Abomination of Deskolation … Redeemed!

First the before pictures:

Ladies and gentlemen, 28 years in the making, RestartGTD brings you THE ABOMINATION OF DESKOLATION!

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Figure 1: The Abomination of Deskolation!

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Figure 2: The Accompanying Office

Now the after pictures:

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Figure 3: The wait, … what?

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Figure 4: Wow, just wow!

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Figure 5: How It was accomplished

The Story:

This is John Niebergall’s desk.  John is an engineering teacher at Sherwood High School in South Portland.  As I’ve gotten to know John (i.e., seen his desk and had him over to my office to see my desk), I encouraged him to read GETTING THINGS DONE.  Over the holidays John listened to GTD three or four times via Audible, and then wanted help translating the ideas in GTD to his work processes.  I believe the specific words were “I’m a visual learner, I don’t do well reading books.  I need to see it.”

John is the target blog reader that I started RestartGTD to serve.  I’ve traveled to John’s office, carrying my Fujitsu ScanSnap S1500M (I use portable Macs), had John take down one of the three ring binders against the back wall of his office, and we scanned it into PDF.   Done!  Four minutes, and now the paper and the binder both can go in the recycle bin.   It was hard to let that first binder go.  But the liberation grows on you rapidly.  It gets easier the more space you free up in your office.

Seeing scanning is believing.  John ordered his own Fujitsu ScanSnap S1500 (PC) and I made another trip down to his office to take the scanner out of the box.  Maybe I should do a poll of how many GTDers have purchased scanners and never taken them out of the box? You know who you are! De-boxing is the key next action in getting a scanner up and contributing to your mind-like-water.

In addition to the visible things on and around John’s desk, I believe there is a second USB hub that is hidden inside the typing elevator drawer space.  And also, that there is a power adapter in that space to feed the label printer and scanner.

Reflections on Abomination’s Redemption:

Note in Figure 1, that John had a trackball on his desk when he started GTD.  This desk makeover has shifted him to a small travel mouse. There are wireless trackballs from Logitech and Kensington, but they cost $30 more than the Logitech M305.

John chose to keep his legacy desk with leg stalls.  That is this style of desk is like a horse stall, only for your legs.  I prefer sliding side to side so that I can start parallel projects on different parts of my desk during the day as interruptions happen.  My advice to John was to cut the surface off this desk and then mount it on IKEA legs. Ikea’s desks have inexpensive cable management options, and they are simple to work with.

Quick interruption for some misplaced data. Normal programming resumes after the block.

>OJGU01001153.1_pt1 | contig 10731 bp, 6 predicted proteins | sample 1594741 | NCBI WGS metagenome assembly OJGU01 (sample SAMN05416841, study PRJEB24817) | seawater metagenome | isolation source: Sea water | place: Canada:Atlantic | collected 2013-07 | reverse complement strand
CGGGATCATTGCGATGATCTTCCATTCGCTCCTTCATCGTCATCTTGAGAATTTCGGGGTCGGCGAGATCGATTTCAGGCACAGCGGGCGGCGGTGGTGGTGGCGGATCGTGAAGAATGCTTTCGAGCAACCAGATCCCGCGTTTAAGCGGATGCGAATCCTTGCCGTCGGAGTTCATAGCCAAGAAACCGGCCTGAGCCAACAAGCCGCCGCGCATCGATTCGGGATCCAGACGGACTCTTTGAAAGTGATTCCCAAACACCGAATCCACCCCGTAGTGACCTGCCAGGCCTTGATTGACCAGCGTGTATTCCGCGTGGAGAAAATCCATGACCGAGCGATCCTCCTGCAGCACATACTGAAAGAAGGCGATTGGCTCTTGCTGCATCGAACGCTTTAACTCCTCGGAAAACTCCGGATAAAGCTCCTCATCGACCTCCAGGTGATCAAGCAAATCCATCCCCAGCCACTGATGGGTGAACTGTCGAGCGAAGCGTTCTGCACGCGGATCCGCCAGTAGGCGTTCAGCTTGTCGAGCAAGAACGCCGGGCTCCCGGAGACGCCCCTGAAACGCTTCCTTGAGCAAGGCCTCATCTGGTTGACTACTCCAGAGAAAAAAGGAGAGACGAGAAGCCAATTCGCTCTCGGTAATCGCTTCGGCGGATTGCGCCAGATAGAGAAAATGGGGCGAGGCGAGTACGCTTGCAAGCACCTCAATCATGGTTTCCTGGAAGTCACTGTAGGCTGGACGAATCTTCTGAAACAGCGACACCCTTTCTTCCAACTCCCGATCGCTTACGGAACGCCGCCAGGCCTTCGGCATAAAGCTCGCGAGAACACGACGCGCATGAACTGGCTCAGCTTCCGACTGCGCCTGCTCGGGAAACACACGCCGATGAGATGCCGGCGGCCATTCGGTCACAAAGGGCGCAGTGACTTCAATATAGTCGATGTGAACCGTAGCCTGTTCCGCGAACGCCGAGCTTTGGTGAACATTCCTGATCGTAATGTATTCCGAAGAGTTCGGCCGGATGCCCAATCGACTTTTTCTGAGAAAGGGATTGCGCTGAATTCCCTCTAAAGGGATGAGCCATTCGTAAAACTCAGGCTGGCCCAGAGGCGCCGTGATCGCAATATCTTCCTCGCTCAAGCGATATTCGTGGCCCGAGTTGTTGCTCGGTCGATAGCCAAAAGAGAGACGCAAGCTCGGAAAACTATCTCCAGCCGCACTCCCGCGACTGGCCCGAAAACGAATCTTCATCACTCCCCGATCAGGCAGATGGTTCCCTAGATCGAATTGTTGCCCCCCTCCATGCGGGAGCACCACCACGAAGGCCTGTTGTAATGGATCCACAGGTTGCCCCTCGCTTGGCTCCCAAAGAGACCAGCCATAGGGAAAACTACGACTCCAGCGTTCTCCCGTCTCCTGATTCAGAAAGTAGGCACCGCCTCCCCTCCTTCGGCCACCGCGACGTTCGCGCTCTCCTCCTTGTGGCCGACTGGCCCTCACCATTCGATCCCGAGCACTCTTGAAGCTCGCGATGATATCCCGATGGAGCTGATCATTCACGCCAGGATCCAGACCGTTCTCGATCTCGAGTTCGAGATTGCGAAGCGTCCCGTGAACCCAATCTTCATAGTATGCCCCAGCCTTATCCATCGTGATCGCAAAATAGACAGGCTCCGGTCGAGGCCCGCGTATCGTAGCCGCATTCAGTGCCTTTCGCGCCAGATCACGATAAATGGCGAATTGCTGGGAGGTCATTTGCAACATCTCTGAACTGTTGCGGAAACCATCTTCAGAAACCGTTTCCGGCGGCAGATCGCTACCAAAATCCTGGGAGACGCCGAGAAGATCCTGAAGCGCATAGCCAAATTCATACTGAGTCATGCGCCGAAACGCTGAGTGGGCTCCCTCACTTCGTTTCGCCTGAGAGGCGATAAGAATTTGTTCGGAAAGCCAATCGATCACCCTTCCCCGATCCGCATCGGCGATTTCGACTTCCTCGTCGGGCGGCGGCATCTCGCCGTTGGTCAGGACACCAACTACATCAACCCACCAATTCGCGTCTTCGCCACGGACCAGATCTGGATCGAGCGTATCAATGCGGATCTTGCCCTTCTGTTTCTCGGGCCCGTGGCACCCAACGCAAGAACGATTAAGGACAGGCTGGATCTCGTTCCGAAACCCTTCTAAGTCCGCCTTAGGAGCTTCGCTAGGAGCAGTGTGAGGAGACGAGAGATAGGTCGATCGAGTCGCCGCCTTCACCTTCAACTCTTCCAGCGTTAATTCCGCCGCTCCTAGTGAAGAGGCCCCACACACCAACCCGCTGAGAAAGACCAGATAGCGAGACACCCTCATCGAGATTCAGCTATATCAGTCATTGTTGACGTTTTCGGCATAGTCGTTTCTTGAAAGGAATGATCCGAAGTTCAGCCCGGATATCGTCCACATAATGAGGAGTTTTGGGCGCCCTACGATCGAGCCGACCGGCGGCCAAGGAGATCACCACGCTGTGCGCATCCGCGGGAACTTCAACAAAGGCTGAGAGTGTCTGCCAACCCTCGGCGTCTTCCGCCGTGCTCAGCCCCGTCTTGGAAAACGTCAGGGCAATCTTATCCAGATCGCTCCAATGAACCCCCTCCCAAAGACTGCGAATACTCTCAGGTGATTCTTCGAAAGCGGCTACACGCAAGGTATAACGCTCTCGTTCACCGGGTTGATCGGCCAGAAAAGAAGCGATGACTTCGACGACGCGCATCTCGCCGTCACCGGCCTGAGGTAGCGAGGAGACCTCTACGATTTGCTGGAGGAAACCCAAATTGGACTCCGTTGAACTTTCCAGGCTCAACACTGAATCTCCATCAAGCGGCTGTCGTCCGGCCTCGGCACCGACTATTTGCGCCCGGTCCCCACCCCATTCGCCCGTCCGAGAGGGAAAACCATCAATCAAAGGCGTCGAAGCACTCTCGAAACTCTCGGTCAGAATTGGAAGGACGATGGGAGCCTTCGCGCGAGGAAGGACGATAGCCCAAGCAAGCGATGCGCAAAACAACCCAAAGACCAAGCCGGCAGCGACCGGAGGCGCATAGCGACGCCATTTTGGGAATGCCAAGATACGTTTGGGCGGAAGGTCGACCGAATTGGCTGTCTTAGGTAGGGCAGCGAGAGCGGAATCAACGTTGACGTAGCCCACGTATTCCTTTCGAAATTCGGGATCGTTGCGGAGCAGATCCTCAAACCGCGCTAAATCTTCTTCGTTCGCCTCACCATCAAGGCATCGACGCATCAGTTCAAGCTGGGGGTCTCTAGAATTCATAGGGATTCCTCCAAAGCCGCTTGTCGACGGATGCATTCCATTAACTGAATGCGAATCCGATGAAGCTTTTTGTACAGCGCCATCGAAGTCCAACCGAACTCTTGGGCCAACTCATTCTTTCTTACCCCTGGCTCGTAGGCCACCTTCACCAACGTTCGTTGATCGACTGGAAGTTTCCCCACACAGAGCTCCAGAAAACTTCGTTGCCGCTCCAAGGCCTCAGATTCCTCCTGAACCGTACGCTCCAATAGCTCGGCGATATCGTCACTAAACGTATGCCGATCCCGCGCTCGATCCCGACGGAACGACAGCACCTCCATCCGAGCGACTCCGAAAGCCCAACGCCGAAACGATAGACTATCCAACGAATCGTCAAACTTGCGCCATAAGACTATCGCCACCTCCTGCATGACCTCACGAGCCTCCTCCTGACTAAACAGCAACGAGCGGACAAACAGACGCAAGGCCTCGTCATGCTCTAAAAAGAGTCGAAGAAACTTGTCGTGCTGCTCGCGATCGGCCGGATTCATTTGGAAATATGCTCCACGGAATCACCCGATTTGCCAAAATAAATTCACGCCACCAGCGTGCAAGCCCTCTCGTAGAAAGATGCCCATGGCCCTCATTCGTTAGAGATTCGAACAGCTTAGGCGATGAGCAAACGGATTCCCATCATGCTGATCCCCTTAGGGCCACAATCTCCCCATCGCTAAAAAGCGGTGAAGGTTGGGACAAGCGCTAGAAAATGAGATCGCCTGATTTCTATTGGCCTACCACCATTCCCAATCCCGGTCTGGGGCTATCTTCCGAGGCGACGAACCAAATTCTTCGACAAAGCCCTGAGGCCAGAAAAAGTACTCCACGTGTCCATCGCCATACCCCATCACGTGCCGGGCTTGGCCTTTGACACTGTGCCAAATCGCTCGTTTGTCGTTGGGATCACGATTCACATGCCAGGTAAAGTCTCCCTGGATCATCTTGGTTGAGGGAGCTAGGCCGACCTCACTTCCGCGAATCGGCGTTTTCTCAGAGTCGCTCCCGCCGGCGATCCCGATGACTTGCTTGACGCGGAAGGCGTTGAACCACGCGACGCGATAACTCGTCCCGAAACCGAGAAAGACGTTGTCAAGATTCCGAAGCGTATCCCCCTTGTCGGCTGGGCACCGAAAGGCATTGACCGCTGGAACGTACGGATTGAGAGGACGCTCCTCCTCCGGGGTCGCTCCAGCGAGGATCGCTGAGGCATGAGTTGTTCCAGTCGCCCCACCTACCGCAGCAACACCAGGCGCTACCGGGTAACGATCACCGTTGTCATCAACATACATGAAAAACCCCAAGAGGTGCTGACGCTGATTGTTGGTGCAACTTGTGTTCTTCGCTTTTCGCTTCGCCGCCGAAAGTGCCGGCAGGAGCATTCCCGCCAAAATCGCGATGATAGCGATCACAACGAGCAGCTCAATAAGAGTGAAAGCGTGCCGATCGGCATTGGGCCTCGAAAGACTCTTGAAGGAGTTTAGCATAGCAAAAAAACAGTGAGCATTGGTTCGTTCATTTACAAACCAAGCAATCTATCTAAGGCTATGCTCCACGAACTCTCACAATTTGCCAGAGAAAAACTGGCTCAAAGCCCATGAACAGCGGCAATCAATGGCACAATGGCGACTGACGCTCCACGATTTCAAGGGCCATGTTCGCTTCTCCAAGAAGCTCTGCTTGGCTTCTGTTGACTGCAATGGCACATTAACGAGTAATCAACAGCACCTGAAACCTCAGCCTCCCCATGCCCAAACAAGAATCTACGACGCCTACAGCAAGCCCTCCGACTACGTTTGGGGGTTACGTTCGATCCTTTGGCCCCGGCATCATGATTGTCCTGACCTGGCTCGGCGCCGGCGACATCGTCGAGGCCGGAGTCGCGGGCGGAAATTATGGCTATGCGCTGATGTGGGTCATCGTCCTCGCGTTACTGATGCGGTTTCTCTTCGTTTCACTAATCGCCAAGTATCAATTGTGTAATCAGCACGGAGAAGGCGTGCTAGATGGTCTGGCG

The glass on the desk feels disruptive to me.  Glass is cold when you put your hands and forearms on it.  I think I’d prefer to remove the glass, and then I’d probably resurface this desk with white-board-contact-paper.  White lightens the room (always welcome in Portland where we get 5.5 inches of rain per month), and gives you a place to jot notes with white board pens, so you can save paper.

John is a public school teacher who has been in Sherwood High School for 28 years.  And he is digging his way out via GTD.  Teachers, you CAN DO THIS!   If I can shift to GTD, anyone can.  The key is to start.  Don’t start big or small.  Don’t give yourself the chance to over think this.  Just start.  John got the scanner, Evernote, and then beautifully reconfigured his desk (putting the scanner on the old typewriter elevator is genius!:-) to support his workflow.

Thank you John for sharing your before after.  Anyone else interested in sharing?  Before/afters are fantastic motivators.  Email me if you have pics you are willing to share.




Poll: What GTD tools did not work for you?

Buzz Bruggeman of Active Words Fame asked about doing a survey on what tools people have tried to implement GTD with, that have failed.  A great idea!  Hat tip Buzz!

If your (failed) tool is not listed, you can nominate it with a write in “Other” at the bottom.  Also, don’t even THINK about not voting because you’ve failed with so many systems.  This poll will allow you to write in and vote for as many options as you’ve worked with.


OK, in with the new.  How do you claw your way back into GTD flow?  What has worked for you??


Ok, the “off the GTD wagon” poll is now closed.  The results for 234 votes are as follows:

Getting overwhelmed with next actions is a problem in starting up GTD.  No question.  I look at the “Inertia” and “Snap Back” answers as kind of the same thing, scoring 46 votes. IT IS VERY EASY once you get into GTD, to never do that first weekly review.  I “have a friend” who has coasted with GTD for 3 years without doing a systematic weekly review.

I also seen the “Panic” and wonder if it should be lumped in with the #1 alternative of “Overwhelmed” or with #3 “Pushed out of GTD by crisis or situation.”  Or maybe all three should be lumped together?  There is definitely a mental game of GTD that needs to be played to stay on the wagon.

Please comment if you see anything I’ve missed.



A GTD Desk Zoo (Inspired by bookshelfporn.com)

The purpose of this page, is to create Meade’s Zoo of GTD Desks

There are many types of desk, I guess I’m a collector of the ideas of desks.  So, I thought I’d put my collection in one place (with links so I can re-find this stuff), and since no reason not to, share it.

Section #1: Top Five Ikeahackers.net Desks

Dust Free Cable Free


BillPinion: I love the look of this, but I bet the monitor can not move forward enough for 52 year old eyes.  And, I prefer a good foot more depth in the work surface … and a slight tilt down toward the user.  No clutter, gotta love that!